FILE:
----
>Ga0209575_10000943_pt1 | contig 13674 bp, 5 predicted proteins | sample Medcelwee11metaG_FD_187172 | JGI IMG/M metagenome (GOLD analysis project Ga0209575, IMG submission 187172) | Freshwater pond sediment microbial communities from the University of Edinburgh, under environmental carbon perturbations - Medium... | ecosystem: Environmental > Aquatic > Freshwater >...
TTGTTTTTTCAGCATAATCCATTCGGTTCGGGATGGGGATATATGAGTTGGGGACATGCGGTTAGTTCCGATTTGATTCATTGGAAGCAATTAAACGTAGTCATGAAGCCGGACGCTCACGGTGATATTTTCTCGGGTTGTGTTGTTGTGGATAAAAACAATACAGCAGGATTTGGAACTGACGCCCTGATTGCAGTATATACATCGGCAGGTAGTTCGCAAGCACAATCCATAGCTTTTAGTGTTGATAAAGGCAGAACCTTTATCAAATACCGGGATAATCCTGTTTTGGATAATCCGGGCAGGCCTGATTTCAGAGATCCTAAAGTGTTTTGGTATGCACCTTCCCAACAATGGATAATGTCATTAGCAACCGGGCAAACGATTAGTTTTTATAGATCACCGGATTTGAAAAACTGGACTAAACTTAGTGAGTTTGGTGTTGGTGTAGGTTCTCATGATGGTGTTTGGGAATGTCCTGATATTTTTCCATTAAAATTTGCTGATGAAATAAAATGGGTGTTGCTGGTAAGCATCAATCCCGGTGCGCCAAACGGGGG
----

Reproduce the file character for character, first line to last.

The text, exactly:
>Ga0209575_10000943_pt1 | contig 13674 bp, 5 predicted proteins | sample Medcelwee11metaG_FD_187172 | JGI IMG/M metagenome (GOLD analysis project Ga0209575, IMG submission 187172) | Freshwater pond sediment microbial communities from the University of Edinburgh, under environmental carbon perturbations - Medium... | ecosystem: Environmental > Aquatic > Freshwater >...
TTGTTTTTTCAGCATAATCCATTCGGTTCGGGATGGGGATATATGAGTTGGGGACATGCGGTTAGTTCCGATTTGATTCATTGGAAGCAATTAAACGTAGTCATGAAGCCGGACGCTCACGGTGATATTTTCTCGGGTTGTGTTGTTGTGGATAAAAACAATACAGCAGGATTTGGAACTGACGCCCTGATTGCAGTATATACATCGGCAGGTAGTTCGCAAGCACAATCCATAGCTTTTAGTGTTGATAAAGGCAGAACCTTTATCAAATACCGGGATAATCCTGTTTTGGATAATCCGGGCAGGCCTGATTTCAGAGATCCTAAAGTGTTTTGGTATGCACCTTCCCAACAATGGATAATGTCATTAGCAACCGGGCAAACGATTAGTTTTTATAGATCACCGGATTTGAAAAACTGGACTAAACTTAGTGAGTTTGGTGTTGGTGTAGGTTCTCATGATGGTGTTTGGGAATGTCCTGATATTTTTCCATTAAAATTTGCTGATGAAATAAAATGGGTGTTGCTGGTAAGCATCAATCCCGGTGCGCCAAACGGGGG